And as I've mentioned, the CBP One app which was hailed as you know, revolutionary and going to solve a lot of the administration issues around people trying to apply for um um uh to move to the States. Um And one of the issues that came up almost immediately was the fact that people at the Haiti and us Mexico border were reporting that they couldn't um register onto the app. Part of the registration process involves taking your photo and uploading that and because it wasn't recognizing darker skin tones, unfortunately, it meant that these people couldn't register to start the um application process. Now you have to bear in mind that some of these issues were raised at the UN meetings this year um that it's families that are using these apps. So in some instances, you've got people in the family who can register and you've got other people who can't register. This has been highlighted by lots of um groups who work in this space as a major issue because families are forced with the um, decision to have to leave certain family members behind or abandon their application process altogether. Or they're looking at a long blockage because of the fact that they just can't register. And until these problems are solved, there's going to be a massive backlog of people trying to apply um, to get into the state.

So it was highlighted within days of release and it's looking very bad for the um government at the moment. So that's something that they really need to pick up quickly because the press are obviously, you know, it's highlighting bad press for them at the moment. Um I've also talked about automated hand uh soap dispensers earlier. Um There are design flaws basically that mean that the automated soap dispensers are not recognizing darker skin tones. So as I've mentioned, there was a first version of uh you know, these stories that happened around 2017 where a machine only recognized lighter skin tones, a man and his colleague were in uh a bathroom. I think it was in Saudi Arabia and they um tried this um soap dispenser and at first it was funny, but actually, it's not funny anymore when you realize that the reason it can't recognize you is down to your skin tone. We have more serious stories around racial bias in oximetry. Um If you're not aware this, this machine that I'm showing you on screen right now is called a blood oximetry meter. Um It's a medical device that's placed on the end of someone's finger and it checks the oxygen levels and allows nurses or doctors to understand, you know, how, how ill a person is or how much oxygen they need to bring their levels back up.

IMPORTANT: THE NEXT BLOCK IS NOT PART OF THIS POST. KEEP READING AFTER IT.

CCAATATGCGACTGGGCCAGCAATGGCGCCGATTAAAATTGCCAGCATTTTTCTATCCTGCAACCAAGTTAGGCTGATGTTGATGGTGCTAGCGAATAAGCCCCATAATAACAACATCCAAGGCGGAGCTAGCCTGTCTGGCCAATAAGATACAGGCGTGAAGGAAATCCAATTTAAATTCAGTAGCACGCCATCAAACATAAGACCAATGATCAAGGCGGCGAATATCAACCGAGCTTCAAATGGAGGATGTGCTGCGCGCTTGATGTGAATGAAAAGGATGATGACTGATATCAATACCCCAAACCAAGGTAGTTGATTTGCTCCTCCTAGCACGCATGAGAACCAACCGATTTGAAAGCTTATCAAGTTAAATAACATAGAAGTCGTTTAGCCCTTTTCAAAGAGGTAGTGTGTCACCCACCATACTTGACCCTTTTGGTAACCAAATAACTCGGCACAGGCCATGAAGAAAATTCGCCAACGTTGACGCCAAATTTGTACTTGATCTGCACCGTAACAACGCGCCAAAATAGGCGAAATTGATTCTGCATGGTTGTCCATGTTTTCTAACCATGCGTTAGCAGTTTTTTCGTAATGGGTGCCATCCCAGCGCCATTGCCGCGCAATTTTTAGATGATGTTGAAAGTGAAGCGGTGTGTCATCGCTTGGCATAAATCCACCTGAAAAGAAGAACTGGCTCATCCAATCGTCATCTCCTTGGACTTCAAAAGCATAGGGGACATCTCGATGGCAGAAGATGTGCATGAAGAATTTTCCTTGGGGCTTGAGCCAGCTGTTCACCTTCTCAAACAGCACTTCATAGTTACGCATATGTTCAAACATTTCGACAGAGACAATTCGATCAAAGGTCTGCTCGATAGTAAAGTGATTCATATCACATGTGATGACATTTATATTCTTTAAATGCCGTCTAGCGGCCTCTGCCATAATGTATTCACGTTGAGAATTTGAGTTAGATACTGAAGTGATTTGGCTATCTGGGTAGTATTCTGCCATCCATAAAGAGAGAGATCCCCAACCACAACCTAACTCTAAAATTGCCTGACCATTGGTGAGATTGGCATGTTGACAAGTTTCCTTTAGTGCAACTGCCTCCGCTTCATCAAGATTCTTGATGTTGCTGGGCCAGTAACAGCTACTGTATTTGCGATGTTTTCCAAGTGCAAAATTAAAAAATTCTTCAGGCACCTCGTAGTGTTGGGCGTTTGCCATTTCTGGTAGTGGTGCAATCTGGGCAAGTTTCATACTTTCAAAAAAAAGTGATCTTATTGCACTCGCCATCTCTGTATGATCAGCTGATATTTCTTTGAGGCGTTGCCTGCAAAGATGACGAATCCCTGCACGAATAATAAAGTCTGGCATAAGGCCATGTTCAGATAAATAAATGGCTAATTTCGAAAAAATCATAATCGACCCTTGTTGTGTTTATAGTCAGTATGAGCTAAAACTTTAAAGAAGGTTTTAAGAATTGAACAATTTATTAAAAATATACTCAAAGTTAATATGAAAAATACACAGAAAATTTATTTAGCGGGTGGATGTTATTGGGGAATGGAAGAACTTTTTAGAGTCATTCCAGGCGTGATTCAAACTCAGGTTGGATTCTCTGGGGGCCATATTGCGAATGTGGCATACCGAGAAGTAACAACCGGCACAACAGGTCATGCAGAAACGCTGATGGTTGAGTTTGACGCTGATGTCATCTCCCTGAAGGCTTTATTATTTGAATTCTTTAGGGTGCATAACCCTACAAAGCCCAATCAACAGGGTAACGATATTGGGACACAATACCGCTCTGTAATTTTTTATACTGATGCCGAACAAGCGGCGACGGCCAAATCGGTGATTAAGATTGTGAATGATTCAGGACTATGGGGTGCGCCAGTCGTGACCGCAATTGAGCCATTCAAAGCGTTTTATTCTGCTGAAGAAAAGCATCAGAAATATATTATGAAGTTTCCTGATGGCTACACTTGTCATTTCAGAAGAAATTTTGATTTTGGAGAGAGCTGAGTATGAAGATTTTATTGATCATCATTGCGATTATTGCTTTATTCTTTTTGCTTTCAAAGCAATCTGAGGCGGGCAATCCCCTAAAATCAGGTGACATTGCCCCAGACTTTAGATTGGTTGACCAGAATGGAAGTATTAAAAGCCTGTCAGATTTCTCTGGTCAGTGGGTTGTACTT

Um during the pandemic, um the UK government actually announced that they were going to be doing an investigation and a report should have been uh produced off the back of that. Um It was initiated because of um very urgent reviews that were called for um the systematic systematic racism that was found around gender bias and um and gender bias found around the um medical devices. Um and the fact that for certain groups of people, it was actually meaning that their level of medical care was affected and in some cases, they actually reported deaths. So it was very serious, especially during COVID um that, you know, the the information being given was correct and unfortunately, they failed in this instance. And that's why an investigation and report was initiated. We also have um allegations of gender bias now, um I haven't mentioned it yet, but obviously we now have um LL MS which are large language models and the most famous of those is Chat GP T. It's dependent like all A I models on the quality of the data it ingests. So you know, if the quality going in is bad, what you get out of the other end is equally going to be as bad.